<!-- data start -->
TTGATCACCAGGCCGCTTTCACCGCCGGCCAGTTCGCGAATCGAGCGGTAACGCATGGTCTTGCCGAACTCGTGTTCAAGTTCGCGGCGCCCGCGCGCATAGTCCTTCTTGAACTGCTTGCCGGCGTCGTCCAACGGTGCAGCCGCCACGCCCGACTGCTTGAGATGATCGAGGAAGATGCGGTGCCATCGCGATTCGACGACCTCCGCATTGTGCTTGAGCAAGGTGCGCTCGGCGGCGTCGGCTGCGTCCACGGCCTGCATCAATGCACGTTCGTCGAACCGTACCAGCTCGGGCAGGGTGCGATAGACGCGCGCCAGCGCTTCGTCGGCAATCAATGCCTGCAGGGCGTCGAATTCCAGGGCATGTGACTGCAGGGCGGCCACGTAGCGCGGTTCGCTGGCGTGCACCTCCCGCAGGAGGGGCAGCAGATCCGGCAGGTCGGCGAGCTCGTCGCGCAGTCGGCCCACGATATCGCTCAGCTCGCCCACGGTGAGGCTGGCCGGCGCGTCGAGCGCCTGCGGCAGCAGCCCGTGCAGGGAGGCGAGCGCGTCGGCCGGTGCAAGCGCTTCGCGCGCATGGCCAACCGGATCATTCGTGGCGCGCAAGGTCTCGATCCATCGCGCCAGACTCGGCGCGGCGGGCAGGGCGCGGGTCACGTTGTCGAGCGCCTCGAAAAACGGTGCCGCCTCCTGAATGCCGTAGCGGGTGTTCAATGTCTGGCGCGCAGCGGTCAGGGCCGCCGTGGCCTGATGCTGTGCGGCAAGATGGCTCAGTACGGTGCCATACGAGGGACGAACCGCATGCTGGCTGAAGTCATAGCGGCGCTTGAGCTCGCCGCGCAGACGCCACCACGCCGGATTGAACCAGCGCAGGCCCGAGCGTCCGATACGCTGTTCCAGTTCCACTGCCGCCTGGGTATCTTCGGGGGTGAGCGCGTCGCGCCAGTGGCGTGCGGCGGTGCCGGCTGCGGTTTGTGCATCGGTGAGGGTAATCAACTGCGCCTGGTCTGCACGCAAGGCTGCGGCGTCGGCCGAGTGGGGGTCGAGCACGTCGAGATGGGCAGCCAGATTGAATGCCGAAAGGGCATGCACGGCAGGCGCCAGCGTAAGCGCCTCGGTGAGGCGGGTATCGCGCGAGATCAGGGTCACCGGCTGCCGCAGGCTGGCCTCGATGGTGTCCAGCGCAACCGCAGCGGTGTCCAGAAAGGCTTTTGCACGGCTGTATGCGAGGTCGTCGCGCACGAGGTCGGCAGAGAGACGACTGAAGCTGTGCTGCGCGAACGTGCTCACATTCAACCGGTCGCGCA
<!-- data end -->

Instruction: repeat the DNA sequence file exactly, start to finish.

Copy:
TTGATCACCAGGCCGCTTTCACCGCCGGCCAGTTCGCGAATCGAGCGGTAACGCATGGTCTTGCCGAACTCGTGTTCAAGTTCGCGGCGCCCGCGCGCATAGTCCTTCTTGAACTGCTTGCCGGCGTCGTCCAACGGTGCAGCCGCCACGCCCGACTGCTTGAGATGATCGAGGAAGATGCGGTGCCATCGCGATTCGACGACCTCCGCATTGTGCTTGAGCAAGGTGCGCTCGGCGGCGTCGGCTGCGTCCACGGCCTGCATCAATGCACGTTCGTCGAACCGTACCAGCTCGGGCAGGGTGCGATAGACGCGCGCCAGCGCTTCGTCGGCAATCAATGCCTGCAGGGCGTCGAATTCCAGGGCATGTGACTGCAGGGCGGCCACGTAGCGCGGTTCGCTGGCGTGCACCTCCCGCAGGAGGGGCAGCAGATCCGGCAGGTCGGCGAGCTCGTCGCGCAGTCGGCCCACGATATCGCTCAGCTCGCCCACGGTGAGGCTGGCCGGCGCGTCGAGCGCCTGCGGCAGCAGCCCGTGCAGGGAGGCGAGCGCGTCGGCCGGTGCAAGCGCTTCGCGCGCATGGCCAACCGGATCATTCGTGGCGCGCAAGGTCTCGATCCATCGCGCCAGACTCGGCGCGGCGGGCAGGGCGCGGGTCACGTTGTCGAGCGCCTCGAAAAACGGTGCCGCCTCCTGAATGCCGTAGCGGGTGTTCAATGTCTGGCGCGCAGCGGTCAGGGCCGCCGTGGCCTGATGCTGTGCGGCAAGATGGCTCAGTACGGTGCCATACGAGGGACGAACCGCATGCTGGCTGAAGTCATAGCGGCGCTTGAGCTCGCCGCGCAGACGCCACCACGCCGGATTGAACCAGCGCAGGCCCGAGCGTCCGATACGCTGTTCCAGTTCCACTGCCGCCTGGGTATCTTCGGGGGTGAGCGCGTCGCGCCAGTGGCGTGCGGCGGTGCCGGCTGCGGTTTGTGCATCGGTGAGGGTAATCAACTGCGCCTGGTCTGCACGCAAGGCTGCGGCGTCGGCCGAGTGGGGGTCGAGCACGTCGAGATGGGCAGCCAGATTGAATGCCGAAAGGGCATGCACGGCAGGCGCCAGCGTAAGCGCCTCGGTGAGGCGGGTATCGCGCGAGATCAGGGTCACCGGCTGCCGCAGGCTGGCCTCGATGGTGTCCAGCGCAACCGCAGCGGTGTCCAGAAAGGCTTTTGCACGGCTGTATGCGAGGTCGTCGCGCACGAGGTCGGCAGAGAGACGACTGAAGCTGTGCTGCGCGAACGTGCTCACATTCAACCGGTCGCGCA